James Dona's Website
By J. D. Cummins
Michael O'Brian drove over a pothole in the highway. The right front wheel came off his old Model-T truck. The truck pulled to the right. There was no door on the passenger side to stop his son Shane from falling out. Michael wrestled the truck to a stop, just short of plunging into the swamp.
In the fall of 1937, it seemed like the depression would never end. The O'Brian's lived in a poor section of New Orleans, in a "shotgun house" like many in the neighborhood. In early spring, Michael had gone out in the country, selling seed corn to farmers who had eaten their seed to keep from starving. He got little cash, but promissory notes for bushels of corn to be picked in the fall.
The whole family went fishing in the bayous. The fish were cleaned and stored in buckets of brine. The fish heads supplemented their regular diet of red beans and rice, with fish heads and rice. They traded buckets of fish for dry rice and beans at a country store or at local farms. When tomatoes were ripe, Michael and Shane picked tomatoes for some of the farmers, and hauled them to the cannery, for baskets of tomatoes they could take home for his wife Mabel to can. They knew when the meter reader came, and went out to remove the jumper that bypassed the meter before opening the gate for him. Electricity was too expensive.
When it was time to harvest potatoes, man and boy picked up potatoes for a share of the crop. They took the potatoes home to make "stovepipe potatoes." After the potatoes were sorted into best and culls, they took a "croaker sack" and poured a few good potatoes into the bottom. Then Michael put a piece of stovepipe down the center, and Shane held it in place while Michael poured good potatoes around it. Next he poured the culls down the pipe. Michael removed the pipe and poured good potatoes over the top. Mabel sewed the sack closed, and the sacks were loaded onto the truck.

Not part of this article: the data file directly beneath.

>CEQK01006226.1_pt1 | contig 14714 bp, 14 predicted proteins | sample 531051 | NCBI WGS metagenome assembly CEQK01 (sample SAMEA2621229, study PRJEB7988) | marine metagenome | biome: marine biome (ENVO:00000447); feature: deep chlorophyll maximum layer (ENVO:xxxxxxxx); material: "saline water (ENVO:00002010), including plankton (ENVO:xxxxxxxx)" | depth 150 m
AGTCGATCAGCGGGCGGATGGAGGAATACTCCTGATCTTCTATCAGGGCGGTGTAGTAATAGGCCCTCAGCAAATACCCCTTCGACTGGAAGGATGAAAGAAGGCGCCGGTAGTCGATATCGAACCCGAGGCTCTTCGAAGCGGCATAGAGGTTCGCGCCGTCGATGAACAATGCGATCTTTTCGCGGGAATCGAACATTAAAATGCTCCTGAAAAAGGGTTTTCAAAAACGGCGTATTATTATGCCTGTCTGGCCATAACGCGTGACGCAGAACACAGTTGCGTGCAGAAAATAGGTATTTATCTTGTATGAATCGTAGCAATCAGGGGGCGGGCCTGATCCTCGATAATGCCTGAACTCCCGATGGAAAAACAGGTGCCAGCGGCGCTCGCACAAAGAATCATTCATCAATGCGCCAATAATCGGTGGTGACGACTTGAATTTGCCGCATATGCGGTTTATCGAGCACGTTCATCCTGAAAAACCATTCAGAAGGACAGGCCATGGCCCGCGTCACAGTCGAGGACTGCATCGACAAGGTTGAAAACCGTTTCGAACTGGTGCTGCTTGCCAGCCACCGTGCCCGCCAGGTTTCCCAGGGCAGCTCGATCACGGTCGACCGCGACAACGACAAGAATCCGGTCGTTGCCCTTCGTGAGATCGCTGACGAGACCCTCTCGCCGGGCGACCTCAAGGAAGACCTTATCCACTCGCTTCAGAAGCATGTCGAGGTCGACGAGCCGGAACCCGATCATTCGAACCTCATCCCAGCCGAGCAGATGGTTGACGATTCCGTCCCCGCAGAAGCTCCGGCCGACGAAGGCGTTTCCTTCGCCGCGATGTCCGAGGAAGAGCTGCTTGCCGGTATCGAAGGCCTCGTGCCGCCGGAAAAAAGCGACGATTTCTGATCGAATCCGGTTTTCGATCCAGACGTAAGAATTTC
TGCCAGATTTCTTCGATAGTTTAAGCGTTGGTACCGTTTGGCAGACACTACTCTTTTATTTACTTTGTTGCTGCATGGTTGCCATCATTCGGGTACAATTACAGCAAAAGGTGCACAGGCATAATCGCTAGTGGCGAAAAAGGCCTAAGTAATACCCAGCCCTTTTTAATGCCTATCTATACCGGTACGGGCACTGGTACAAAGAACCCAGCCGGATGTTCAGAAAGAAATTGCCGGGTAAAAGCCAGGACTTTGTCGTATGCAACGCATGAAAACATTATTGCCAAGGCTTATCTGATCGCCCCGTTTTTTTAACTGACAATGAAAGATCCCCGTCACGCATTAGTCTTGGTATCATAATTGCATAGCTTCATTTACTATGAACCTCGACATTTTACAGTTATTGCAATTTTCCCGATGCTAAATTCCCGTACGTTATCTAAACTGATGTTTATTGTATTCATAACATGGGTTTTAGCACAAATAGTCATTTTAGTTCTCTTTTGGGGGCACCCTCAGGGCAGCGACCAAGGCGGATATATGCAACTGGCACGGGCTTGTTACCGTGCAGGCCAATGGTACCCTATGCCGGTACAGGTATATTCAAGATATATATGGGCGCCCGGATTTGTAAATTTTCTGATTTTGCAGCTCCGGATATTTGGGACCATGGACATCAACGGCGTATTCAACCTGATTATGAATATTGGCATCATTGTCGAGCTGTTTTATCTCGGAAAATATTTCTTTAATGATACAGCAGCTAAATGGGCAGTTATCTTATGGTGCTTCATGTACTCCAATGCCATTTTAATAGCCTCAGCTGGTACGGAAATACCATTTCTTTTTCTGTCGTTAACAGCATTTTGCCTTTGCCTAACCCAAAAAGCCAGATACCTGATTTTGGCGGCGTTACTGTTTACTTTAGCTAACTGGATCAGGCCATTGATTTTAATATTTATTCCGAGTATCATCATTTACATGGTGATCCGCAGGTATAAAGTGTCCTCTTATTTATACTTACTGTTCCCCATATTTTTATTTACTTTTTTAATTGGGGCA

They parked the truck on the side of the highway and used a hand painted sign to advertise their potatoes to passers-by. After they sold all the potatoes they started home. It had been a good day, and Michael started singing:
"At the bar, at the bar,
where I smoked my first cigar.
Then the nickels and dimes rolled away.
Shane was embarrassed. He knew his mother would have a fit if she heard him sing that song, but he didn't know why.
"At the bar, at the bar.
It was there by chance,
I tore my Sunday pants.
Now I wear them for every day.
For every day!
That was when the wheel came off and Michael struggled to hold the truck on the road. He got it stopped on the side of the road, and found Shane struggling to get out of the swamp and up the slope onto the roadside. The boy had some scrapes and bruises, but nothing broken.
Michael had to wade out into the swamp to retrieve the tire and wheel. After a long search of the grass along the road he found the castellated nut that had spun off the end of the axel. He jacked up the axel and cleaned up the thread so the nut would screw on. In the scrap box he found a piece of baling wire, that made a good substitute for the missing cotter pin.
After the wheel was replaced, he sat down to rest. He realized he was still shaking from the accident that might have killed his son.
A duck flew down to swim on the swamp, looking for insects or minnows. Michael quietly reached behind the seat and lifted out his eight-gage shotgun. It was an old gun, with a rubber band cut from an inner tube to substitute for the broken spring. Pieces of the gun were held together by friction tape and baling wire.
He drew a bead on the duck, as it bobbed below the surface in search of food. When he pulled the trigger, the gun went off with a boom, and flew into three pieces, missing the duck, which flew away with loud quacks. And that was his last shell.
They got back in the truck and started down the road toward home, with Shane pressed against his Dad in fear of that missing door, which had already spilled him into the swamp. Again Michael started singing:
"At the cross, at the cross,
where I first saw the light ."